I feel like I’m in Nebraska, but I’m not

Everything looks so much the same


Small stream, a creek—

My sandal, still there after so many

years, consumed by clams that cut

my feet when I walk


Floor boards, old wood, sanded

down to hide the world map that

was once on the surface


I think if I leave this Midwestern body,

you will



From your window, the one with

colored pitchers above it, watch

birds with straw colored wings


Like animals would bring messages

from the outside

Drink too much water from glasses,

calcified with hard water—


Fluid in the lungs, endocarditis,

watch the chest rise fall rise




Breathing, paper umbilical cord


After My Birth

I’ll travel with you,

a bike with red rubber


tires.  A girl that is me

jumps over a cement


embankment and looks

back, probably searching


for a mother to tell her

to be safe, more careful.


The girl, she climbs a

tree, her hair the color


of brick getting tangled

in the branches—


She sees a duck floating

in the pond, its feathers


deflecting the water—

The girl, she has the


soft bones of a child and

spins on her toes like a


carousel horse.


Colin Dodds 

Four Poems by Colin Dodds

The Word in the Third Millennium

Just a little bit of art separates

the light from the light

and the air from the air.


But it is all here,

the deep song, the dream song.

Shout out a name and the thing exists,

and reorganizes the crowded world

with itself on top.


That’s creation—

as indiscriminating and incriminating

as eating and drinking.


Persephone in the Third Millennium

After a century of spring and rich summer,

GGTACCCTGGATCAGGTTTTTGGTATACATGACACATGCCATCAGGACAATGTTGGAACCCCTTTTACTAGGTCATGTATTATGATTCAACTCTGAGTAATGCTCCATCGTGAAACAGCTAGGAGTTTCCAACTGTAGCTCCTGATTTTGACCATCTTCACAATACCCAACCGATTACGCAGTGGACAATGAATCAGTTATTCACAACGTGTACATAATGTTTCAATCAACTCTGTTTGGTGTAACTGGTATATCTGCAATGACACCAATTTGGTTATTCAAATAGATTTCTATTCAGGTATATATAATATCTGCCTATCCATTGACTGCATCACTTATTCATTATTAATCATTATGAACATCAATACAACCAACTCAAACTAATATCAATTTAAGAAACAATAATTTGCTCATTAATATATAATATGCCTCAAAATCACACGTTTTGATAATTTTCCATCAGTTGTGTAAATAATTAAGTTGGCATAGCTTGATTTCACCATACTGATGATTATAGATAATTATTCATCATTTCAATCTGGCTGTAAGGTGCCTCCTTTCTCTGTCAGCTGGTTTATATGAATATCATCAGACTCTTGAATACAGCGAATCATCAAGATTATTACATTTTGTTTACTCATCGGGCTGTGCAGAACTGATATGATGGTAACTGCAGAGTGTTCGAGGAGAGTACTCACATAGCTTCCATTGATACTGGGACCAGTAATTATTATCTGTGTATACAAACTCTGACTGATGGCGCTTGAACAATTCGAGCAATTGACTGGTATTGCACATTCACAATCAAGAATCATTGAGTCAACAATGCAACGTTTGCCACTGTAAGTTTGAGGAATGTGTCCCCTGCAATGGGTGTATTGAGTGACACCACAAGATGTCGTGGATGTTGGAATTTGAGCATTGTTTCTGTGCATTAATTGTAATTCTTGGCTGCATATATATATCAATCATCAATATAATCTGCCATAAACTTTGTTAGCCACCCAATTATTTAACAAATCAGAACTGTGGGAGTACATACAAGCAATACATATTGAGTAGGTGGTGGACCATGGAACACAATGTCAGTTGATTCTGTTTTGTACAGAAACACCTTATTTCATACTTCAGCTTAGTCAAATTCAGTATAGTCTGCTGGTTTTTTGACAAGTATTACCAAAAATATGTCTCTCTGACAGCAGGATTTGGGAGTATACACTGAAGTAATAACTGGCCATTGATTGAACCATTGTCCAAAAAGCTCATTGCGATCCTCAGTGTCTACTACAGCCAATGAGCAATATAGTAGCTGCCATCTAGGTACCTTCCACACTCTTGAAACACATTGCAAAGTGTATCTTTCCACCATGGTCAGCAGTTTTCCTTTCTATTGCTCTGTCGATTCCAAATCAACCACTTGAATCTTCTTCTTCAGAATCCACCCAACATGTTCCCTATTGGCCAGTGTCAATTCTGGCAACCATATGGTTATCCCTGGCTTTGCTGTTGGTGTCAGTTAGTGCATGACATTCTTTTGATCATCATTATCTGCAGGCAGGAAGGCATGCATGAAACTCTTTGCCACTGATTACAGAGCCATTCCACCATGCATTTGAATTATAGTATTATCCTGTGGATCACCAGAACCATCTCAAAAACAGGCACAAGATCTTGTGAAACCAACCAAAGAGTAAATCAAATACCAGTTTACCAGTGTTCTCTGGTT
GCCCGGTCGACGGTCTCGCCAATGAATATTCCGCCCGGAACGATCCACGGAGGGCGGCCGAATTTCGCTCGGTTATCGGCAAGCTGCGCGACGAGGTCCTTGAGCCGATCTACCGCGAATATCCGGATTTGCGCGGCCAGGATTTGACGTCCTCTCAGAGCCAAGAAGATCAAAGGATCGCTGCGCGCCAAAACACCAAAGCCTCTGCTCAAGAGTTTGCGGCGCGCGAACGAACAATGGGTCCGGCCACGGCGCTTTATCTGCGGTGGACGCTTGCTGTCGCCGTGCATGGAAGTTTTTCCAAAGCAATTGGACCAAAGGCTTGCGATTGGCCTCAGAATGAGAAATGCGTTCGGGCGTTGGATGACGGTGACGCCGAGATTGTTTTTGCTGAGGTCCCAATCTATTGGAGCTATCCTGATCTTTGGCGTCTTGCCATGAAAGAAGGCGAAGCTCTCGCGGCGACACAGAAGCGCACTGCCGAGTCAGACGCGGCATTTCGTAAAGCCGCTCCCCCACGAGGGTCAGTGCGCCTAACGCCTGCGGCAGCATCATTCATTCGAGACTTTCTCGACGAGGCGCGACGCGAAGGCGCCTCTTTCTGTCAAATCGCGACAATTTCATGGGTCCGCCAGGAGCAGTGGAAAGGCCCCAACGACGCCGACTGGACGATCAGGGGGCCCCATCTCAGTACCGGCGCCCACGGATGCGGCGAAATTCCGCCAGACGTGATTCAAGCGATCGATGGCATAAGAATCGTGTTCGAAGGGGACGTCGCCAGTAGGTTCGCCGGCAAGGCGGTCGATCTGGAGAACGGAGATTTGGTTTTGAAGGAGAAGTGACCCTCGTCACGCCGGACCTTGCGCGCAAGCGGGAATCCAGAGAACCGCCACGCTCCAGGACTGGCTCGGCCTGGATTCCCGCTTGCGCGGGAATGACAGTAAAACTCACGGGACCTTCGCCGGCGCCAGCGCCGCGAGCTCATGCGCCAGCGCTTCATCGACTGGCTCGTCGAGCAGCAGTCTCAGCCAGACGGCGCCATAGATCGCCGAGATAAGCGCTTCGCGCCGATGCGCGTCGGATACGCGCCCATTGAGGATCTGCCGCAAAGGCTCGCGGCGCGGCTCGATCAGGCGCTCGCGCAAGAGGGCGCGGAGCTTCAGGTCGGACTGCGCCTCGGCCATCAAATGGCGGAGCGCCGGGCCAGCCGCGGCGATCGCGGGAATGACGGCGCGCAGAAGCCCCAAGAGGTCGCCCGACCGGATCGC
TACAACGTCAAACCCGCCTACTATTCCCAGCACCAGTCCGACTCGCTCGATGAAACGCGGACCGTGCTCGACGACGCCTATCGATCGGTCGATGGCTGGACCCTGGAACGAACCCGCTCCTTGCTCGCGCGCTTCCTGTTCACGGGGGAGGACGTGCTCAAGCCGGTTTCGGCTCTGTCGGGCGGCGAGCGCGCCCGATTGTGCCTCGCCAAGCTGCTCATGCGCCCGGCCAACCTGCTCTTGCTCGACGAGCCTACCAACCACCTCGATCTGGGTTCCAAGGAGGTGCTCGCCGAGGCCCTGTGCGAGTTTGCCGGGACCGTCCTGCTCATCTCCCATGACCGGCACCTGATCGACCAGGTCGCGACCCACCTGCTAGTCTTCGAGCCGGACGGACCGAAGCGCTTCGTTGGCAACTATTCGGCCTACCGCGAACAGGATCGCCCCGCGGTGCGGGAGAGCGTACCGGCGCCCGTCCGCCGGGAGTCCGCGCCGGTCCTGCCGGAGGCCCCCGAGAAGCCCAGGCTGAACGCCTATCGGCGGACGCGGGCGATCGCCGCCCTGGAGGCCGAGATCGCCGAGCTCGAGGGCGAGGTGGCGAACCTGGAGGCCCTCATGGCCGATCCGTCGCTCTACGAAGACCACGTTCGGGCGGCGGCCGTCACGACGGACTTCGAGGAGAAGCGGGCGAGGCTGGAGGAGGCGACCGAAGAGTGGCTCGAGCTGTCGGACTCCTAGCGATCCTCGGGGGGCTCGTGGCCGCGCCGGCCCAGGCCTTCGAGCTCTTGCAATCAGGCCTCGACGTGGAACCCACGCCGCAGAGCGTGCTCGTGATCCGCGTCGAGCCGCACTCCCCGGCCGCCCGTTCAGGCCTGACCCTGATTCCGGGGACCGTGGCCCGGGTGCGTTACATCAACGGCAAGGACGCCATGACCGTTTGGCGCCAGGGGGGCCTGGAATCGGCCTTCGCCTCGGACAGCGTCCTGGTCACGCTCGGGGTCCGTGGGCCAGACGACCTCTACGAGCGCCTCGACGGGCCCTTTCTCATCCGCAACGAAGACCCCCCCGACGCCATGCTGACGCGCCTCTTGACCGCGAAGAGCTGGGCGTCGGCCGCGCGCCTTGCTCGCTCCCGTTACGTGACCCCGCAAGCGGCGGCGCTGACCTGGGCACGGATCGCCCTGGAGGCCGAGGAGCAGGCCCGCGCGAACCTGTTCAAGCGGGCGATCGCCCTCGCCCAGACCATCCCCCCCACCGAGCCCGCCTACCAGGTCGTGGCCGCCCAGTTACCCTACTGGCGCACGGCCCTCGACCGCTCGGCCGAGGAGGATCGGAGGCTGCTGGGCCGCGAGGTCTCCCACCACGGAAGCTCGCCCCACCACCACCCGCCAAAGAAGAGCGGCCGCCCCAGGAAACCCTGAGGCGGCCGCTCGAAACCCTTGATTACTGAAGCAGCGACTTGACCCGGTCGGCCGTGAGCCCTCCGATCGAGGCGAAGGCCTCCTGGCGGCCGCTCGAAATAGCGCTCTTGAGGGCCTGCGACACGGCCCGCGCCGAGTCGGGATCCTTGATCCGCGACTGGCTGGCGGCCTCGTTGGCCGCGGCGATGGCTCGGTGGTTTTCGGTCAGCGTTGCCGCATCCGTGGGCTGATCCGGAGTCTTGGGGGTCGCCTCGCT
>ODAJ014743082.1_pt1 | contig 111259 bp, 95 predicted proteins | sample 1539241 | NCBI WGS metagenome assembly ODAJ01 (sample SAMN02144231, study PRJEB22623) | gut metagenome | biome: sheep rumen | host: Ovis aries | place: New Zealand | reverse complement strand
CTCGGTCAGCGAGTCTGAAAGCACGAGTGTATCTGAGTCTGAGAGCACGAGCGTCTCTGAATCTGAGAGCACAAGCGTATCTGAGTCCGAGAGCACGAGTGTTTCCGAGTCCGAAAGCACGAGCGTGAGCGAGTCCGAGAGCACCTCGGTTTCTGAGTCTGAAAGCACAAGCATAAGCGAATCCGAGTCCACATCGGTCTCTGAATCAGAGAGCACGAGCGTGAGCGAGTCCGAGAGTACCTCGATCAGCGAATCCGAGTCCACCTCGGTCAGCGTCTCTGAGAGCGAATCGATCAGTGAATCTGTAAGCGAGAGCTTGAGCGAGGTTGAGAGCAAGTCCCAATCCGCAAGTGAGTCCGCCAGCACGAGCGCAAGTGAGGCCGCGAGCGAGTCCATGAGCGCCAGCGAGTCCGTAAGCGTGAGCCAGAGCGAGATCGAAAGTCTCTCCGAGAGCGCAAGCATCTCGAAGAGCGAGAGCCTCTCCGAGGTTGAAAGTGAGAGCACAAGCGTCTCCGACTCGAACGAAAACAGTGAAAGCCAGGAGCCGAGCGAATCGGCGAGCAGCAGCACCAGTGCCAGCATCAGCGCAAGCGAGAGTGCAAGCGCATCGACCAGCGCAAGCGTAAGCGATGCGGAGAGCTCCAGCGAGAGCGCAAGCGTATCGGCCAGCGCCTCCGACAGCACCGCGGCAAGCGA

what a winter must await!


From the peace kept by nuclear missiles

and professional sports franchises

to the orgiastic, violent dreams

that we rate restricted, but cannot live without


From the starless nights in parking lots

—the oblivion made of safety

to the thousand opinions and petty preferences

—the safety made of oblivion


The tightening whirlpool of marketing,

narcissism and fraud closes in on us


It can not last, it seems


No longer guided by what we assume

are the good intentions of our forbears,

the age dangles from the future

like a chimp on a sagging branch


Sowing ten billion human lives on the earth—

what can the harvest be?


Mortgaged, leveraged and ordered by the wealthy

to be hopeful,

even our cosmology speaks of precariousness

in which our ancestors, selves and descendants

are but a soapbubble of anxiety and error

in an unbounded, merciless void


It can not last

We fear and pray

We boast and plead


Olympus on the Coast in the Third Millennium 

The twin nothingnesses of desert and sea,  

force up a city. 


Drawn by promises of sunlight and midnight, 

then delivered into a conundrum. 

The sprawl of the stars gives way

to pornography on a cell phone.

A city of traffic, a city of no fixed address,

a city like a probability cloud, and a dirty one at that.


It billows and swirls like the new truth,

after God, and after reality.


Hades in the Third Millennium

In the conference hall,

the evidence of the senses

holds no sway.


Death triumphs in the shaven and moisturized faces,

thin like death’s heads or fat like drowning,

reciting that day’s USA TODAY to each other.


Voices fall at the end of sentences,

like an imitation of seriousness,

or the first moment of emotional collapse.


Who sees? Who sees?

By the escalator?

By the fake trees?


They beckon to me.

I must be scarred by something.

But why this?